By Vanessa Quintero
I had the opportunity to interview Delfina Martinez-Pandiani, a sophomore at Harvard University who recently created a mural that speaks for the voices of the Latina immigrant community, which is in desperate need of help and awareness. Her academic paper can be found here (it’s a pdf of ayuda-me-project.weebly.com, is there a way we can link it by itself?) and the website for the project is here (ayuda-me-project.weebly.com). All photos were taken by Camilla Gibson.
What exactly is your project about, for those who have not seen the website?
My project aims to garner attention and pay homage to the help-seeking experiences of Latina immigrants who face Intimate Partner Violence. The mural depicts the obstacles that these women face in their quest for help, which include cultural, structural, situational, and institutional barriers. The mural complements an academic paper that I wrote in regards to this topic, which carefully analyzes the precarious position of Latina victims through an intersectional and social-justice framework.
What, in particular, inspired this?
I was fortunate enough to be able to enroll in “Sexual Health and Reproductive Justice,” a seminar class at Harvard taught by the wonderful Madina Agénor. Through this class, I was able to research, question, understand, and address issues of reproductive justice through an intersectional approach. There, I was faintly introduced to the topic of domestic abuse among the Latina immigrant community in the US, and I decided to further research this topic on my own because of my own Latina identity and the prevalence of domestic abuse in this population. This in turn led me to pursue an academic paper on the topic, and the subsequent mural focused on this group because Latina immigrant victims in the US find themselves in an especially precarious position; intersecting axes of power frame their experiences, including gender, race, ethnicity, national origin, immigration status and class, among others.
I think that an understanding of the multiplicative effects of different social standings of distinct groups is imperative for effective prevention, intervention and advocacy programs. Thus, comprehending the precarious place that Latina immigrants populate when facing Intimate Partner Violence (IPV) thus necessitates an intersectional approach that considers all levels of barriers: from the micro to the macro, from personal convictions to institutional policies.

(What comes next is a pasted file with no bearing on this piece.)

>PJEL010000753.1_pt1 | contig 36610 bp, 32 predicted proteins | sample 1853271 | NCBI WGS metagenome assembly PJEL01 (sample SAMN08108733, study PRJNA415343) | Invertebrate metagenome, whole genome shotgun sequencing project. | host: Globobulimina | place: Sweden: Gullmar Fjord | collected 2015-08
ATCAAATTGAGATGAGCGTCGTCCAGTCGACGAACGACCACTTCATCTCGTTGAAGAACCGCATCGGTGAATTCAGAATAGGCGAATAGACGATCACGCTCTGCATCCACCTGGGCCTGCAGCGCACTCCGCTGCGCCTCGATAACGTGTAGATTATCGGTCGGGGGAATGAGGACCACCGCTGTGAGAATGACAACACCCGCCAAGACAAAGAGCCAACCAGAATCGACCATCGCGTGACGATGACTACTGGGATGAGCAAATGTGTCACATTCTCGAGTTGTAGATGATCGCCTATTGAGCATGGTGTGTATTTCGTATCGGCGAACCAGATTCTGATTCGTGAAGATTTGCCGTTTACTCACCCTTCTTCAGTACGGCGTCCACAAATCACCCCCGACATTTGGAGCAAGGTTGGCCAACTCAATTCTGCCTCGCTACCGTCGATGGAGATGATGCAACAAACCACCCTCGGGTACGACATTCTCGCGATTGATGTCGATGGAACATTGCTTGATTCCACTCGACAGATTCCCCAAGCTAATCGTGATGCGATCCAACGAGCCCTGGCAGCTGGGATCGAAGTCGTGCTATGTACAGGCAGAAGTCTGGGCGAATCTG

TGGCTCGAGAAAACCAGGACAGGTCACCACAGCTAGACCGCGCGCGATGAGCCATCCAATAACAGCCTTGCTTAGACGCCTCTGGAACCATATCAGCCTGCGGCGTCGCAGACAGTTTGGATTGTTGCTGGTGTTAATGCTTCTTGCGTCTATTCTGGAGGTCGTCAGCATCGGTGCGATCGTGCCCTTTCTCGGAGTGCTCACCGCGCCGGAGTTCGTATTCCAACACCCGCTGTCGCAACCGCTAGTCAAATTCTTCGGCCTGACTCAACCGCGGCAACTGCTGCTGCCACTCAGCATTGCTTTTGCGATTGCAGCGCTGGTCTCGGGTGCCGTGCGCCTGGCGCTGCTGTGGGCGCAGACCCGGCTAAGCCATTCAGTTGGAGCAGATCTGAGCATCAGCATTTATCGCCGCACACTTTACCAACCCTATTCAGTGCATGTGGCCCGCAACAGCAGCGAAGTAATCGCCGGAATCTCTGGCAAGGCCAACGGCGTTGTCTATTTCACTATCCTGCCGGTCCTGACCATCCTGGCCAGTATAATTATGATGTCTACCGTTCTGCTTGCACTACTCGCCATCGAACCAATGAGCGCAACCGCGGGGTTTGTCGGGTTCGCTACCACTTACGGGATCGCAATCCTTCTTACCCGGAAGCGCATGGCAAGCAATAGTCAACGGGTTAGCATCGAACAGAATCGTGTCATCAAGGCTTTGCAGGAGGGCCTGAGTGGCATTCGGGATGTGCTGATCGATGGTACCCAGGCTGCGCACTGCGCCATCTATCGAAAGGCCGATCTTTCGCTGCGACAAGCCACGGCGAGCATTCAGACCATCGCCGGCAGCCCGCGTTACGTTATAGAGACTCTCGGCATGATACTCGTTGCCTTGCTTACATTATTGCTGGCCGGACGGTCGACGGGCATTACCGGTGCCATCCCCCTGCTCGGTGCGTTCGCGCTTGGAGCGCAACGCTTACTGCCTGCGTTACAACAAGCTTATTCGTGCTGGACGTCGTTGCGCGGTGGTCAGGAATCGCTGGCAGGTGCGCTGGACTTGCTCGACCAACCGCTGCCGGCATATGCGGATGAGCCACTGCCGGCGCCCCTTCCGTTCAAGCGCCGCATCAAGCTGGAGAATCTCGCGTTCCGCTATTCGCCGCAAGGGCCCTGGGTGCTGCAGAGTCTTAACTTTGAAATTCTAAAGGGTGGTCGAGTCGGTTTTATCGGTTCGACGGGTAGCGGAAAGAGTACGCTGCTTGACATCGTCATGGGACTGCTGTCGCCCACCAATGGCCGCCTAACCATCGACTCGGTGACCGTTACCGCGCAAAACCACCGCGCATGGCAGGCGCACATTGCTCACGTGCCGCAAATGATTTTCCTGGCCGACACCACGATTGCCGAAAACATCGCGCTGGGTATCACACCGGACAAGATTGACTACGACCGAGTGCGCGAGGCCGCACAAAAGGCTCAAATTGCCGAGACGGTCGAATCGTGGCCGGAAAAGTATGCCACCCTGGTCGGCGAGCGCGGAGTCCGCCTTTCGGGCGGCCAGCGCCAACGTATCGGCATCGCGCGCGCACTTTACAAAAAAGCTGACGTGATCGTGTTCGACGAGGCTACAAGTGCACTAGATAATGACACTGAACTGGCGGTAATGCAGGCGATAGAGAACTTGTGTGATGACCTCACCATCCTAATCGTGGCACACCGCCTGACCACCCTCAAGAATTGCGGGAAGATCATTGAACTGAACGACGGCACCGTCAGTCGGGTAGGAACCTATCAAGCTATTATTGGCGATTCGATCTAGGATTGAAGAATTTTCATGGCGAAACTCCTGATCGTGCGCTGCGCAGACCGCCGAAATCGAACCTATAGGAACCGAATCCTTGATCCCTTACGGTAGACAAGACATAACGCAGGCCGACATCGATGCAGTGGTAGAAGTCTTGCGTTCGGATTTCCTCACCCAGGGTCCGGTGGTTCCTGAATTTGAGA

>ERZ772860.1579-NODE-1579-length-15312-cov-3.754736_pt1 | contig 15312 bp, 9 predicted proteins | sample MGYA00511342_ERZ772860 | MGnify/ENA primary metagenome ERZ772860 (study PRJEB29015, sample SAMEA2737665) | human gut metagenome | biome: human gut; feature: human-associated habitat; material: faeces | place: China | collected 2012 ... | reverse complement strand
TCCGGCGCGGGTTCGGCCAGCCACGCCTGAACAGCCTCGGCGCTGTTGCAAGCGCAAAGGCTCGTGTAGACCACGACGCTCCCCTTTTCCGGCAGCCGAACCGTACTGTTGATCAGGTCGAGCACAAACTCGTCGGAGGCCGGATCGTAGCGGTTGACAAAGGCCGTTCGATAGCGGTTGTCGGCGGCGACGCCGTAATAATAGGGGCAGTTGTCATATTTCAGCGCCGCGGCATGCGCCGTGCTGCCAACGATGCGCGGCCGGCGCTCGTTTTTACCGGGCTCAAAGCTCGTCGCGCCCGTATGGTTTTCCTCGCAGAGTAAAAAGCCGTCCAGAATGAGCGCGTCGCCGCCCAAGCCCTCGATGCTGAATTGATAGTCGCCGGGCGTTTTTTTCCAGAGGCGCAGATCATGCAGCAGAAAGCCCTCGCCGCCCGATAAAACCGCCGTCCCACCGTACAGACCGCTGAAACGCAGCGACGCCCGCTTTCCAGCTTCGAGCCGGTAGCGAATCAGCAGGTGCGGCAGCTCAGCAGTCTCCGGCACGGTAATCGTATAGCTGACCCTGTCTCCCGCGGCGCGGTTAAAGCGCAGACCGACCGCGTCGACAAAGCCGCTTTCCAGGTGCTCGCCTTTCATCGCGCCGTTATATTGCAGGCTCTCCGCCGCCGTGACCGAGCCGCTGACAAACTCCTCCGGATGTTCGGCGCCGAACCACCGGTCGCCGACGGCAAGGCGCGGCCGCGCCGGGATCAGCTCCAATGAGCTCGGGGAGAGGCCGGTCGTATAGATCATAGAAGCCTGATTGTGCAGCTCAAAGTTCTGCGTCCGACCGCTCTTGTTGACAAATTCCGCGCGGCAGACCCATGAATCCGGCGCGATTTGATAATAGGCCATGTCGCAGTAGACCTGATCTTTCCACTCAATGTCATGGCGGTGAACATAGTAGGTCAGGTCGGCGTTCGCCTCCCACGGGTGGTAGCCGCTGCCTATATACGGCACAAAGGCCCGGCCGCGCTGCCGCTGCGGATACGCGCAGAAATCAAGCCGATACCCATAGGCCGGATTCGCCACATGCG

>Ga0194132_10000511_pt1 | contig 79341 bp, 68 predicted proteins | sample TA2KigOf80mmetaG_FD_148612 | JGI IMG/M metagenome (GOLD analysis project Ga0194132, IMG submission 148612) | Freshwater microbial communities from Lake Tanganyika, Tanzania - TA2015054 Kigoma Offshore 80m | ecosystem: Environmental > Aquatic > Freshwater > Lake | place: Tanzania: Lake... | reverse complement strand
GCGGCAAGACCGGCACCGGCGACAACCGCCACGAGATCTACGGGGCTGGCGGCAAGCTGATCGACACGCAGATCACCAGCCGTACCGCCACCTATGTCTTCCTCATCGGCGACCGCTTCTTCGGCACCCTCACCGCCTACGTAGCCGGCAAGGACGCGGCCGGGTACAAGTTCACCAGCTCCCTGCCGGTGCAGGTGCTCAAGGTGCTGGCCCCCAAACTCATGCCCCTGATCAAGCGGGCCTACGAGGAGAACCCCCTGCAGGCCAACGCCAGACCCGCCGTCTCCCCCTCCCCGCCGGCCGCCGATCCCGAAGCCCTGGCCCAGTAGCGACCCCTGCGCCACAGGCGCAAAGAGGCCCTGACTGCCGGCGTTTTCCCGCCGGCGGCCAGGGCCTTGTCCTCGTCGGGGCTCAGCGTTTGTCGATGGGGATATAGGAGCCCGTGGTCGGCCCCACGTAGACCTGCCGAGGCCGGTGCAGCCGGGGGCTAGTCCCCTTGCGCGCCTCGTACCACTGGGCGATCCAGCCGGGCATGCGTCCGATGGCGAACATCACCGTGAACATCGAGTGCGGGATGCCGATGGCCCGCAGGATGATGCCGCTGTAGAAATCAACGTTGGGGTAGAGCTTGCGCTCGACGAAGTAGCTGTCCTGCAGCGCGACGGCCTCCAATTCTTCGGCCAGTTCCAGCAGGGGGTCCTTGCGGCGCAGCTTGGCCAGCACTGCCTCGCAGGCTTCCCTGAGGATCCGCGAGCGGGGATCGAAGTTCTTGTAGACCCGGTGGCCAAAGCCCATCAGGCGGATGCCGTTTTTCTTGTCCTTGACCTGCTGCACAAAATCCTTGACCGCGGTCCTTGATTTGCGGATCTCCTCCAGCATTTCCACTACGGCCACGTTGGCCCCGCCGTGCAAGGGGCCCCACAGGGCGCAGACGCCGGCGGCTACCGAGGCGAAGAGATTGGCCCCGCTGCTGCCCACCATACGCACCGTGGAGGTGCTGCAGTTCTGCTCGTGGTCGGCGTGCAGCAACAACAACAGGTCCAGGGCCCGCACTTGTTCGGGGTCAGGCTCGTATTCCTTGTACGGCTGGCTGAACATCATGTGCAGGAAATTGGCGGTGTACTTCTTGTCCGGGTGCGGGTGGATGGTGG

How long did it take? Did you do it alone?
The mural took me approx. 5 days. I did it mostly alone. However, various friends passed by at different points to contribute some refreshments, company, and helping hands.
Is Harvard keeping it? Is it in a public location that people can visit?
The mural is currently in the basement of Lowell House, at Harvard University. Because the ‘mural’ was not done directly on the wall, but rather on a 7 x 7 ft. piece of canvas fabric, it is movable and can be taped to any wall. My goal is to be able to move it through different locations so that it can reach a broader audience. I am actually in communication with the Harvard College Women’s Center, it might potentially be moved there. I am certainly open to lend it if there is an organization/group interested in presenting it for a while (contact at firstname.lastname@example.org).
Have you gotten any feedback from the Latinx community on your project?
After sharing the project and pictures in social media, it was widely “liked” and shared, and I received various messages from Latinx friends and acquaintances expressing their gratitude for my decision to pursue this project. Some of this Latinxs expressed that they found it personally moving and poignant. Many asked for more information about the topic, so I decided to include the academic paper of the website I created for the project. I found this especially motivating and it has given me further incentive and enthusiasm for pursuing academic and artistic work that tackles these types of – often ignored – issues.
Do you hope to continue to create art that has an impact on the communities that need it? Do you have any future projects in mind?
I certainly hope to continue to create art that has an impact on the communities it references. I am currently toying with the idea of designing and creating another mural focused on a very different idea – that of “queerness” and its relationship with the Buddhist concept of “exchange of self and other.” Buddhist thought on non-dualism is extremely thought-provoking and I find that it is philosophically and theoretically very aligned with many concepts modernly thought of as part of “queer” theory. So that would be an interesting project to pursue. But there is an endless list of artistic projects I want to pursue, so I am not sure which one I will tackle first.